So, which discipline is more important to our future: physics or rhetoric? Physics has brought us awe-inspiring insights into the world around us. It has also given us the knowledge to destroy the world. Rhetoric, on the other hand, has taught us to argue without anger, gain agreement, and move people to action. Physics is about knowledge. Rhetoric is about wisdom. Physics could destroy the world. Rhetoric could possibly – just possibly – save it.
The 2017 World Happiness Report was released yesterday. The headlines today are all about Norway, which supplanted Denmark as the happiest country in the world. That’s nice and I’m sure that Norwegians are celebrating today. But what intrigues me is the relationship between happiness and creativity. (See also here, here and here).
In 2015, the Martin Prosperity Institute published the Global Creativity Index. Reviewing the two lists together suggests that the relationship between happiness and creativity is very tight indeed. Here are the top ten countries on each list.
|Rank||Happiness (2017)||Most Creative (2015)|
Of the ten happiest countries in the world, eight also make the top ten list for most creative countries in the world. The two that miss — Norway and Switzerland — don’t miss by much. Norway is 11th on the most creative list; Switzerland is 16th.
Conversely, of the ten most creative countries in the world, eight also make the list of the happiest countries in the world. Again, the two that don’t make the list — the United States and Singapore — don’t miss by much. The United States is 14th; Singapore is 26th.
What’s it all mean? I can think of at least four ways to interpret the data:
It’s also interesting to delve into which countries have the best combination of happiness and creativity. We can make some crude judgments by adding up the national position in each survey. Like golf, the low score wins. For instance, Denmark is second in happiness and fifth in creativity, for a combined score of seven. As it happens, that’ s the lowest score — so Denmark takes first place in the combined league table. Here are the top five combined scores. I don’t know about you but I think I’ll soon pay a visit to Denmark.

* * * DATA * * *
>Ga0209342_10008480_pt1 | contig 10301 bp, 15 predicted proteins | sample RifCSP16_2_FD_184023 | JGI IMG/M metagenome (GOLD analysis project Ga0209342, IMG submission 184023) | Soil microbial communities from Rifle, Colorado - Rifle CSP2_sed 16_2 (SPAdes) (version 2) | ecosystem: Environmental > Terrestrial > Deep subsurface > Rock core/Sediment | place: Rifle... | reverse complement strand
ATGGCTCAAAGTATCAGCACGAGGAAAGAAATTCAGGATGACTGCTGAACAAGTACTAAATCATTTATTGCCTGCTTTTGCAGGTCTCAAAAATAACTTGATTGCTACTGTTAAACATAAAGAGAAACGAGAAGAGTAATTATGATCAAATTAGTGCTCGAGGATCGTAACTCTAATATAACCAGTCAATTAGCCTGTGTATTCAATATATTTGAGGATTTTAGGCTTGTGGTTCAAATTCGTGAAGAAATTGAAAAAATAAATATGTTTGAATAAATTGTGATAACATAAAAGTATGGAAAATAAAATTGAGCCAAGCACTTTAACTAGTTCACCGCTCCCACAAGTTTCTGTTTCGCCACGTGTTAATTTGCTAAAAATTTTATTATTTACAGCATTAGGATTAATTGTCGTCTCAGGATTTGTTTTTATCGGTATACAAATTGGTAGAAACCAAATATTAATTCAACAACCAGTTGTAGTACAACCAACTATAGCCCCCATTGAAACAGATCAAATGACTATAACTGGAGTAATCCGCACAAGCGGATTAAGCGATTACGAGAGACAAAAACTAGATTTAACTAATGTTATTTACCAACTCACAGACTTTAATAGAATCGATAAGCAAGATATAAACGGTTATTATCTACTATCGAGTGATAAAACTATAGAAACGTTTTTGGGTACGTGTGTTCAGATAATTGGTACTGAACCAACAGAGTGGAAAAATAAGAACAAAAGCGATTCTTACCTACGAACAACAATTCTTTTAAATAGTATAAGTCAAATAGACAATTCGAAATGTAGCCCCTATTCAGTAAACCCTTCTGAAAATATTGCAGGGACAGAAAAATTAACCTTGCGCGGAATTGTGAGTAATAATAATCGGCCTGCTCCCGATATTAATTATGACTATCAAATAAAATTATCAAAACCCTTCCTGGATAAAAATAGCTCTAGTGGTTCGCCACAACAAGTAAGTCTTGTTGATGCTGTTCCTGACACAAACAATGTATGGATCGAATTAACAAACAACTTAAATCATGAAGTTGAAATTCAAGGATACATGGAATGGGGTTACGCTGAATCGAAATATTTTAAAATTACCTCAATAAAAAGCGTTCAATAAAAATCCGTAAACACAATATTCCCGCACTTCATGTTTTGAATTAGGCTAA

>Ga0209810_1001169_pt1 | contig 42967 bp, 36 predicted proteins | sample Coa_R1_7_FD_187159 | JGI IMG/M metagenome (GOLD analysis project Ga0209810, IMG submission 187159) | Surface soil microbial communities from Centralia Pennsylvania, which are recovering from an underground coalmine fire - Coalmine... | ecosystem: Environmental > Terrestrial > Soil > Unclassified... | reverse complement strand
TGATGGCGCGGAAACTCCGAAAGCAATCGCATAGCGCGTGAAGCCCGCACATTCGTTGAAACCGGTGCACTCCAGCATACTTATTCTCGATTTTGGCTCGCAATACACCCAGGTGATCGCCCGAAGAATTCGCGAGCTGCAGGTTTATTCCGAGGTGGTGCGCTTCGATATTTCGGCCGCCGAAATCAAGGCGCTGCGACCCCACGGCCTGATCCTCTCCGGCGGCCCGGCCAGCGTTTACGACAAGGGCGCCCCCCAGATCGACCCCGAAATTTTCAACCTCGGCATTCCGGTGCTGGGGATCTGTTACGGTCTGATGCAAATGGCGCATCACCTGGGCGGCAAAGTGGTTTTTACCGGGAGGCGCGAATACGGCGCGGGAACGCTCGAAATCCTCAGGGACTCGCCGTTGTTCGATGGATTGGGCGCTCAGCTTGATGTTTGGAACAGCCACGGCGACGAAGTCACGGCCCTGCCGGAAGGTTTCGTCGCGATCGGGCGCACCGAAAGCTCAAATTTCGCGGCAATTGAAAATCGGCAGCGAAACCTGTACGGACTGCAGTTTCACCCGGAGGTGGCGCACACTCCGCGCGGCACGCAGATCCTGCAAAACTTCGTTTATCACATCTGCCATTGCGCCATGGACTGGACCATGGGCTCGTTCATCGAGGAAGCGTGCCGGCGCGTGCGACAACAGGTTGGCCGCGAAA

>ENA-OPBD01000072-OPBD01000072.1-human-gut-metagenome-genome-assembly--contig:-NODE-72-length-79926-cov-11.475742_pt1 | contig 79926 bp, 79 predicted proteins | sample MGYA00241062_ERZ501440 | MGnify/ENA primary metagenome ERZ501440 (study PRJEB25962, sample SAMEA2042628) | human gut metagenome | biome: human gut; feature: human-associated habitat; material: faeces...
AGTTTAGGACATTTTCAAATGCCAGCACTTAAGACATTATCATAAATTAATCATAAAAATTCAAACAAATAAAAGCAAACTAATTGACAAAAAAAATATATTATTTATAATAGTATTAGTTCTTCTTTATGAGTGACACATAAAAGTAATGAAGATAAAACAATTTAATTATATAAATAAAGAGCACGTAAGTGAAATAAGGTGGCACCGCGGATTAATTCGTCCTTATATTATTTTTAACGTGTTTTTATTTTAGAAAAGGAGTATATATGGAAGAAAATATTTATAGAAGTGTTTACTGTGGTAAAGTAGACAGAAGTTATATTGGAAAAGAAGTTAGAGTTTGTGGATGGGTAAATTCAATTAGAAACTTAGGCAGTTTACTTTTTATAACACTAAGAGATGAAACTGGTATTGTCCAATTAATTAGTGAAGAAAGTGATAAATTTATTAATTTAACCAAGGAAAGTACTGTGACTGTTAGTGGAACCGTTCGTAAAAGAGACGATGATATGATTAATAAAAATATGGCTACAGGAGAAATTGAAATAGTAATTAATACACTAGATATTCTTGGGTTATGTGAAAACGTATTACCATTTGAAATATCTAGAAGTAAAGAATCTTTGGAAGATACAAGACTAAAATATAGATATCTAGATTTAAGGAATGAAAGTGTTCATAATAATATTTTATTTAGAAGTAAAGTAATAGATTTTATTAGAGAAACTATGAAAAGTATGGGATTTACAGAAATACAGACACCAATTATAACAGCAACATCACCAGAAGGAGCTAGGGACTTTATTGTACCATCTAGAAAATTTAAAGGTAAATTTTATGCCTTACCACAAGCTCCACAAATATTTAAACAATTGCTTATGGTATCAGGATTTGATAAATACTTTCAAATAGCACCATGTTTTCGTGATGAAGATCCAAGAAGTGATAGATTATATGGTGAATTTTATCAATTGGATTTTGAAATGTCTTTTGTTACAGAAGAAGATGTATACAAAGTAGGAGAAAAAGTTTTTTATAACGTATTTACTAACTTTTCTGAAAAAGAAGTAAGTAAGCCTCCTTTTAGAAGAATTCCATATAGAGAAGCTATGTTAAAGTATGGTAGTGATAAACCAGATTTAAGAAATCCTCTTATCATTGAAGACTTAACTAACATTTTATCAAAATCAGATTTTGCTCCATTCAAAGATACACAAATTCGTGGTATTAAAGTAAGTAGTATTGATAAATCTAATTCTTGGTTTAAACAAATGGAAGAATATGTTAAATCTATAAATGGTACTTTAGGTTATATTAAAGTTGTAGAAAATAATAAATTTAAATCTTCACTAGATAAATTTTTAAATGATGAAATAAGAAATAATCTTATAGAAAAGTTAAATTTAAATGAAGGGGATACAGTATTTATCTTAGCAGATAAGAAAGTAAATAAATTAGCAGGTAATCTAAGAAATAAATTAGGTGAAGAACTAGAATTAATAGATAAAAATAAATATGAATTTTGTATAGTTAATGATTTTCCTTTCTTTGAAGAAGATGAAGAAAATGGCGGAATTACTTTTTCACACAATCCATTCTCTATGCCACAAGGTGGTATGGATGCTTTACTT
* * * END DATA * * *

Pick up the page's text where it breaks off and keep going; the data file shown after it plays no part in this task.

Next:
|3 (tie)||New Zealand||11|
Let’s say that you’re the mayor of a big city that’s growing rapidly. Traffic jams last the entire day. Tempers fray and drivers become more and more aggressive. People ignore traffic laws. Pedestrians cross the streets whenever and wherever. Accidents happen constantly. Police can’t keep track of the chaos.
You’ve tried cracking down with more police writing more traffic tickets. That only makes the drivers angrier. Traffic is constantly tangled. The air is increasingly polluted. Your popularity is plummeting. You need a persuasion strategy to convince drivers to play fair and obey the rules. What to do?
How about putting some zebras in the streets? That’s what the mayor of La Paz, Bolivia did. Here’s how the magazine Veinte Mundos described the situation: